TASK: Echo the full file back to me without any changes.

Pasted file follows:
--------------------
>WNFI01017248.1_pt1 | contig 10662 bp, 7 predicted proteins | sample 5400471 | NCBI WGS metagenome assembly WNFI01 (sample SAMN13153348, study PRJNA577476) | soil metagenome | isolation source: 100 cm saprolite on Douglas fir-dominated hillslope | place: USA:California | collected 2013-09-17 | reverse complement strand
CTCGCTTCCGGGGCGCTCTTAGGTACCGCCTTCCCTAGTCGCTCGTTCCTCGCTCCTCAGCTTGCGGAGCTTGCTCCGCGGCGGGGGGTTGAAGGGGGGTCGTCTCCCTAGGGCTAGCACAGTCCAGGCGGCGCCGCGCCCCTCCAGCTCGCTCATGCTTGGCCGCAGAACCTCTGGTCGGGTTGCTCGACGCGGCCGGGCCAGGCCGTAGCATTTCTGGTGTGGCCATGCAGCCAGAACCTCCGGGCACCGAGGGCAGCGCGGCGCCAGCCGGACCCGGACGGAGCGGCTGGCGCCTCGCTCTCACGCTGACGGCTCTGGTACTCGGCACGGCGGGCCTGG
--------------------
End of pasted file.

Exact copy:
>WNFI01017248.1_pt1 | contig 10662 bp, 7 predicted proteins | sample 5400471 | NCBI WGS metagenome assembly WNFI01 (sample SAMN13153348, study PRJNA577476) | soil metagenome | isolation source: 100 cm saprolite on Douglas fir-dominated hillslope | place: USA:California | collected 2013-09-17 | reverse complement strand
CTCGCTTCCGGGGCGCTCTTAGGTACCGCCTTCCCTAGTCGCTCGTTCCTCGCTCCTCAGCTTGCGGAGCTTGCTCCGCGGCGGGGGGTTGAAGGGGGGTCGTCTCCCTAGGGCTAGCACAGTCCAGGCGGCGCCGCGCCCCTCCAGCTCGCTCATGCTTGGCCGCAGAACCTCTGGTCGGGTTGCTCGACGCGGCCGGGCCAGGCCGTAGCATTTCTGGTGTGGCCATGCAGCCAGAACCTCCGGGCACCGAGGGCAGCGCGGCGCCAGCCGGACCCGGACGGAGCGGCTGGCGCCTCGCTCTCACGCTGACGGCTCTGGTACTCGGCACGGCGGGCCTGG